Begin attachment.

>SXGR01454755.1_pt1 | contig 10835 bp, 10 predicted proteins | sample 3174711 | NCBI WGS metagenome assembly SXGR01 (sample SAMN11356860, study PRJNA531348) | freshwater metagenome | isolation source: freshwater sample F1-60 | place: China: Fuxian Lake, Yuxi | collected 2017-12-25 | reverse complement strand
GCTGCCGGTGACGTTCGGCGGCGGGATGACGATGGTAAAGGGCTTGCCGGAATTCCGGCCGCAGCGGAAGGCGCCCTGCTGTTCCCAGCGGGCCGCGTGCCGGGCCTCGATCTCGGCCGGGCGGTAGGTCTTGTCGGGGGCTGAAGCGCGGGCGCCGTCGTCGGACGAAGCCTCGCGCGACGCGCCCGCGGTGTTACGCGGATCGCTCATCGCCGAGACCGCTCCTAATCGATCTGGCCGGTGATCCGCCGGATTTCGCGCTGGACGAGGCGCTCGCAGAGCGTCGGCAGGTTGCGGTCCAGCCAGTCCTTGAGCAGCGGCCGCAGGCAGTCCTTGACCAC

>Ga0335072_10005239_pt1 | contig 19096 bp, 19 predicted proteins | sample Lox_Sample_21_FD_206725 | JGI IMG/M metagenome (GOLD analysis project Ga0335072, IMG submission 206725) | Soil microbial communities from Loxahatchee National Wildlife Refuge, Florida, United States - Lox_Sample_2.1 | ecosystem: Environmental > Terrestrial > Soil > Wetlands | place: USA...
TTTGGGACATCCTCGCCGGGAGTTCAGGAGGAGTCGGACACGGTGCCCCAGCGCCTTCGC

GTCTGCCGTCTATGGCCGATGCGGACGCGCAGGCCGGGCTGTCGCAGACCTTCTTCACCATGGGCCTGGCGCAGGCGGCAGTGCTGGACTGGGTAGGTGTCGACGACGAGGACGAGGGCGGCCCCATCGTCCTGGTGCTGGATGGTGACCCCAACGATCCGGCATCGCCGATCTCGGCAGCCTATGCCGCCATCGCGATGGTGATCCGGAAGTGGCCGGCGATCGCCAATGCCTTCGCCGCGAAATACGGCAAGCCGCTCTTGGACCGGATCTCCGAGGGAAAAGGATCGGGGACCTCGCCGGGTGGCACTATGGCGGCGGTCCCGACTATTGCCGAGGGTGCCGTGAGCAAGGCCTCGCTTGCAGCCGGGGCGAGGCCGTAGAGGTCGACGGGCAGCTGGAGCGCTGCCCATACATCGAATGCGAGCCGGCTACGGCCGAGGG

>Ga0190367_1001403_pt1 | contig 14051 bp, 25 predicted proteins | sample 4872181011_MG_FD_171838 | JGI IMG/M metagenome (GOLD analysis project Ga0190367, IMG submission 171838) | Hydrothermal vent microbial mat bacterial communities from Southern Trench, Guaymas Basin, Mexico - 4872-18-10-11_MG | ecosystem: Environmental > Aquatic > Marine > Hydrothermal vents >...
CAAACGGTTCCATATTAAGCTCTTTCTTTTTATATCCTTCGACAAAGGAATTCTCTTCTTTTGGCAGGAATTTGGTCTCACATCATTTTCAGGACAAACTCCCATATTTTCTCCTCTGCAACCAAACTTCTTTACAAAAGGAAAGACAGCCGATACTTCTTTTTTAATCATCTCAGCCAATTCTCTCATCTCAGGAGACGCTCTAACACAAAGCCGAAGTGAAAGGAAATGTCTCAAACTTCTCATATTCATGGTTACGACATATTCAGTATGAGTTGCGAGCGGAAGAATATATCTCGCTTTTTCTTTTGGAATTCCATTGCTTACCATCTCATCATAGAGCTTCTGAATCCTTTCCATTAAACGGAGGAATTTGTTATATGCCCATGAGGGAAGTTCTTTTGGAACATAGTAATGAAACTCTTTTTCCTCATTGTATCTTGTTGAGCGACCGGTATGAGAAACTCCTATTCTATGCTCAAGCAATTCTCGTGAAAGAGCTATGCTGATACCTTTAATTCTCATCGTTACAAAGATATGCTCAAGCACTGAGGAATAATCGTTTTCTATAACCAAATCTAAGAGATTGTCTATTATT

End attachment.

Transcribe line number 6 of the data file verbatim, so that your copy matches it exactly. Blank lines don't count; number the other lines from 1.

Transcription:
>Ga0190367_1001403_pt1 | contig 14051 bp, 25 predicted proteins | sample 4872181011_MG_FD_171838 | JGI IMG/M metagenome (GOLD analysis project Ga0190367, IMG submission 171838) | Hydrothermal vent microbial mat bacterial communities from Southern Trench, Guaymas Basin, Mexico - 4872-18-10-11_MG | ecosystem: Environmental > Aquatic > Marine > Hydrothermal vents >...